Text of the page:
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RE: Pop-Ups

From: John Foliot - bytown internet <foliot@bytowninternet.com>
Date: Fri, 18 Oct 2002 20:59:10 -0400
To: "Phill Jenkins" <pjenkins@us.ibm.com>, <ward_joel@bah.com>, <w3c-wai-ig@w3.org>
Message-ID: <GKEFJJEKDDIMBHJOGLENCEPACMAA.foliot@bytowninternet.com>

Phill wrote:

> I believe I could also add CSS and other HTML tags to the list. target="
> _top" is valid HTML isn't it?

Well Phill, depends on which version of HTML you are using... if you are
authoring to XHTML Strict than no, it isn't valid any more, and if you were
authoring to HTML 3.2, well, it wasn't valid then either.  Matter of fact,
it doesn't validate in HTML 4.01 (strict) either.  So if you are authoring
to the now 3 year old 4.01 Transitional or the newer XHTML Transitional,
than OK, it validates, but it is a conditional statement that you make (and
an authoring construct I avoid personally).

As far as CSS is concerned, well, that degrades beautifully.  Accessibility
isn't about "pretty" either, it's about access to the content.  But "pretty"
counts, is important, and earns us developers beer money and more, so
"pretty" is a consideration.  The W3C understood that, so they came up with
CSS so that we can separate "pretty" from "usable", or "accessible".

You wanna use JS to create fancy mouse-overs, go for it!  I do it myself all
the time (although I also make sure that the calls are more than just
onMouseover and onMouseout by adding onFocus and onBlur.)  I don't consider
myself a ludite, I work with what we got and I need to satisfy my clients
too.  But I would never use JavaScript for mission critical functionality,
it's just too unpredictable.  I've seen JavaScript used to validate forms
(ha!), to provide site wide search functions (double ha!), and, using
"document.write", provide whole sections of web pages and sites (fall down
laughing).  How could this ever be considered accessible?  Fancy? maybe.
Slick? probably. Accessible? nope. Sometimes I'm truly confused... nobody
here questions the absolute need to provide ALT text to images, even though
*most* users have graphical browsers with images turned on.  Yet by some
calculations close to 10% of users are using web agents which DO NOT support
JavaScript (http://www.thecounter.com/stats/2002/September/javas.php), yet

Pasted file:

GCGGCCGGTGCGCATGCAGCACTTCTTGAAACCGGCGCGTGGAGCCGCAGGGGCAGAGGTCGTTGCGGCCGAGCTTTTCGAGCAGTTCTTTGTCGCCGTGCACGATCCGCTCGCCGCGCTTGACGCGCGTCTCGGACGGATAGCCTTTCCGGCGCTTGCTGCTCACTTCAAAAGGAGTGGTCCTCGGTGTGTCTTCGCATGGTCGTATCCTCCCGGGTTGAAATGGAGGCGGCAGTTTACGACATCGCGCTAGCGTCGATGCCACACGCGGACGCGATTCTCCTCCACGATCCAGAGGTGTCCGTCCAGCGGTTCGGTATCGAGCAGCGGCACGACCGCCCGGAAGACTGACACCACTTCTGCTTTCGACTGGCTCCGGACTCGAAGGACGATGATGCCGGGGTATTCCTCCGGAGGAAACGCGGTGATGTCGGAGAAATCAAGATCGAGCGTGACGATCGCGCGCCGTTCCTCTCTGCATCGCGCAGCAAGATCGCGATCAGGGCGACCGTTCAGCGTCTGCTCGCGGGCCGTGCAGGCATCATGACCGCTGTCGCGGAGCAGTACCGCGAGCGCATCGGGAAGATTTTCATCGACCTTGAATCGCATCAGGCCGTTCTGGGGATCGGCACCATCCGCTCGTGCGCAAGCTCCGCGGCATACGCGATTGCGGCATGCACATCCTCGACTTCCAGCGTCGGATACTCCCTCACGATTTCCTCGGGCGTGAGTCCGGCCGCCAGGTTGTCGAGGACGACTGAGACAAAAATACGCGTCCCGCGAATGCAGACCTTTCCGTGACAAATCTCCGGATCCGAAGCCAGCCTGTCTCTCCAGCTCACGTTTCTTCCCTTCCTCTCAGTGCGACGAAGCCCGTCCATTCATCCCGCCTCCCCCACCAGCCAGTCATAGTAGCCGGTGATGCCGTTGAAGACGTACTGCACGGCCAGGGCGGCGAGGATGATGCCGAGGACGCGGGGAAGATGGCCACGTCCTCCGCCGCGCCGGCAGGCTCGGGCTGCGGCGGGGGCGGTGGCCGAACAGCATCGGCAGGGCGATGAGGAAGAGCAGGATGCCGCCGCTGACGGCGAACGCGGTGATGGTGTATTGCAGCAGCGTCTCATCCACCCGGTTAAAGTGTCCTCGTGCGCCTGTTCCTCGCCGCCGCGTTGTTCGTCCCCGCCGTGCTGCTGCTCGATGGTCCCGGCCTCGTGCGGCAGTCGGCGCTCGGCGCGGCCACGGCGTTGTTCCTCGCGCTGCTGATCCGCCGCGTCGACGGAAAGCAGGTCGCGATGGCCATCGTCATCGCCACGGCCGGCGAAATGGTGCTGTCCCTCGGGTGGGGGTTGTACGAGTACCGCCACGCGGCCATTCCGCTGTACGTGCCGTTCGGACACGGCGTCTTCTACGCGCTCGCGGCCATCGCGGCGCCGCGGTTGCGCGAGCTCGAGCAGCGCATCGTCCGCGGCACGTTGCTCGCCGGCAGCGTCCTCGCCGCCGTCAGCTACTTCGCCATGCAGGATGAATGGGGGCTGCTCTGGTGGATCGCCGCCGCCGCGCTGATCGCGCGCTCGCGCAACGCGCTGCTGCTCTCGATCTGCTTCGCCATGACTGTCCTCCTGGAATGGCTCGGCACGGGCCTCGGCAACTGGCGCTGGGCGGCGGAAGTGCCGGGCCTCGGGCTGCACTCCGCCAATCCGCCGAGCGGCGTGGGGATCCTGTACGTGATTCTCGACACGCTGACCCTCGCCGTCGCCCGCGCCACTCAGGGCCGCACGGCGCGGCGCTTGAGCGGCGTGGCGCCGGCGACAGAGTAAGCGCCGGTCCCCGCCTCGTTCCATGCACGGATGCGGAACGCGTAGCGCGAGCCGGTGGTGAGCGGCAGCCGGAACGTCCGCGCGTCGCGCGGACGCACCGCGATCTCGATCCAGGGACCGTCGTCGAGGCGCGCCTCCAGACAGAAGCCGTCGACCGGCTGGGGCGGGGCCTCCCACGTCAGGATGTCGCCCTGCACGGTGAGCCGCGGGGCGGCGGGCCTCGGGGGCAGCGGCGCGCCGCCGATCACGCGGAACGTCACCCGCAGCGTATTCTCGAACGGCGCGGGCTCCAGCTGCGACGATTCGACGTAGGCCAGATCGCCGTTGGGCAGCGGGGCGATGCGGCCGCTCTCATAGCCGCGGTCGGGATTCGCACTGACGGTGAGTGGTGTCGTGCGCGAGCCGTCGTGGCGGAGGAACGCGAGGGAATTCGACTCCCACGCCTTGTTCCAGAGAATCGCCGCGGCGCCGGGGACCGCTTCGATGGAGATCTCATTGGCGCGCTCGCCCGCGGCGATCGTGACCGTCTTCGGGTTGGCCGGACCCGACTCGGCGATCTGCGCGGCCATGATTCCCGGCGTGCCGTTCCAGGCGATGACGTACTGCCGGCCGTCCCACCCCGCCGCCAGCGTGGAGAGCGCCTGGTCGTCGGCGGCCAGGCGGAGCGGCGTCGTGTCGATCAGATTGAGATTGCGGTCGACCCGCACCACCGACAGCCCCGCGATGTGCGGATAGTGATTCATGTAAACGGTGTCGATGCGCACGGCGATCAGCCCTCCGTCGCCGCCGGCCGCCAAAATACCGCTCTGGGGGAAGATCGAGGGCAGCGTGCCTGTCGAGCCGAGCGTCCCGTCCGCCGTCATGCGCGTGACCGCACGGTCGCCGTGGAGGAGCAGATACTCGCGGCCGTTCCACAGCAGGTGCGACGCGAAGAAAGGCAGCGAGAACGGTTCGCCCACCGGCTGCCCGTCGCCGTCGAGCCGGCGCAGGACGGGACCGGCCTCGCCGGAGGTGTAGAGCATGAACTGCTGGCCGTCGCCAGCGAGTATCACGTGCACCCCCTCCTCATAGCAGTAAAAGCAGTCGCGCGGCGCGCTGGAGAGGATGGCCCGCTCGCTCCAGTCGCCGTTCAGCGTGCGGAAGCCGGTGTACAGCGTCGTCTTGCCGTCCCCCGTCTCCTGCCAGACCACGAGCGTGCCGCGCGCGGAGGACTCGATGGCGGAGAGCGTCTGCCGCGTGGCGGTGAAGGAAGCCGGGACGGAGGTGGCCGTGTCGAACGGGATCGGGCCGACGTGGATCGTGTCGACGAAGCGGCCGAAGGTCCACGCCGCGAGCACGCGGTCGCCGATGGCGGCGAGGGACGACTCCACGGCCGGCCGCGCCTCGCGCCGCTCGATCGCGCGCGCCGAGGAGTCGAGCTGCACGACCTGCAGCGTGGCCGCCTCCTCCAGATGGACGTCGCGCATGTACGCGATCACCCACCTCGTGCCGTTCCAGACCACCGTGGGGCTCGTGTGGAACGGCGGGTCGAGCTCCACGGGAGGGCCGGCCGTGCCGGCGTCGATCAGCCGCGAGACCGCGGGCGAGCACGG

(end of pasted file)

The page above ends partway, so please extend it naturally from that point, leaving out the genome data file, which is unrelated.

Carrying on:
people fight the notion that JavaScript is inaccessible.

If you want to set certain restrictions to your users that they require
specific software considerations or configurations to access certain
portions of your web site, well, go ahead, nobody is stopping you. (Best
viewed in Internet Explorer at 800 X 600?)  But don't try to then convince
people that it's "sorta" accessible, or that it's accessible some of the
time to some people... that's kind of like being sorta pregnant or pregnant
some of the time... you can't have your cake and eat it too.

> Software written for Linux doesn't always (heck, hardly ever) work on a
> Windows machine, you're lucky it will even work on other Unix machines.
> Why is there some expectations that web applications will work without the
> proper support being there.

If you are seeking to deliver an *application* to users via this thing we
call the internet, well, that's a bird of a different colour.  But if you
want to deliver *universally accessible* web pages / web sites, then no, I
do not believe you can or will ever be able to use pop-up windows and remain
accessible to all users.  Lynx will not support Popups or JavaScript.  Cell
phones, Blackberry's and other hand held PDA's will not support Popups or
JavaScript.  Certain users, by choice or by instruction "from above" have
JavaScript disabled on their desktop browsers.  Certain users with various
cognitive disabilities may not understand what is happening with pop-ups and
or pop-unders.  My Dad still get's frustrated and slightly confused when a
page launches a second browser window (target="_blank"), thus removing his
Back Button function.  These are all accessibility issues, whether certain
readers want to admit it or not.

> That's what I'm working on, understanding the constraints and
> configurations to make web technologies directly accessible to individuals
> who have disabilities.

I believe you are sincere in your quest, and I am not try to be preachy
here, but it reaches a point where we either need to accept these facts and
move forward or we will never get to the next step.  How can we, as
developers, provide the same kind of "simple" functionality to developers
that JavaScript and Popups do, without actually using Popups and JavaScript?
Let's share the code, the workarounds, the the ideas with *that* goal in
mind, rather than finding ways to justify that which is inherently false.

Just my humble opinion.

Received on Friday, 18 October 2002 21:06:53 UTC

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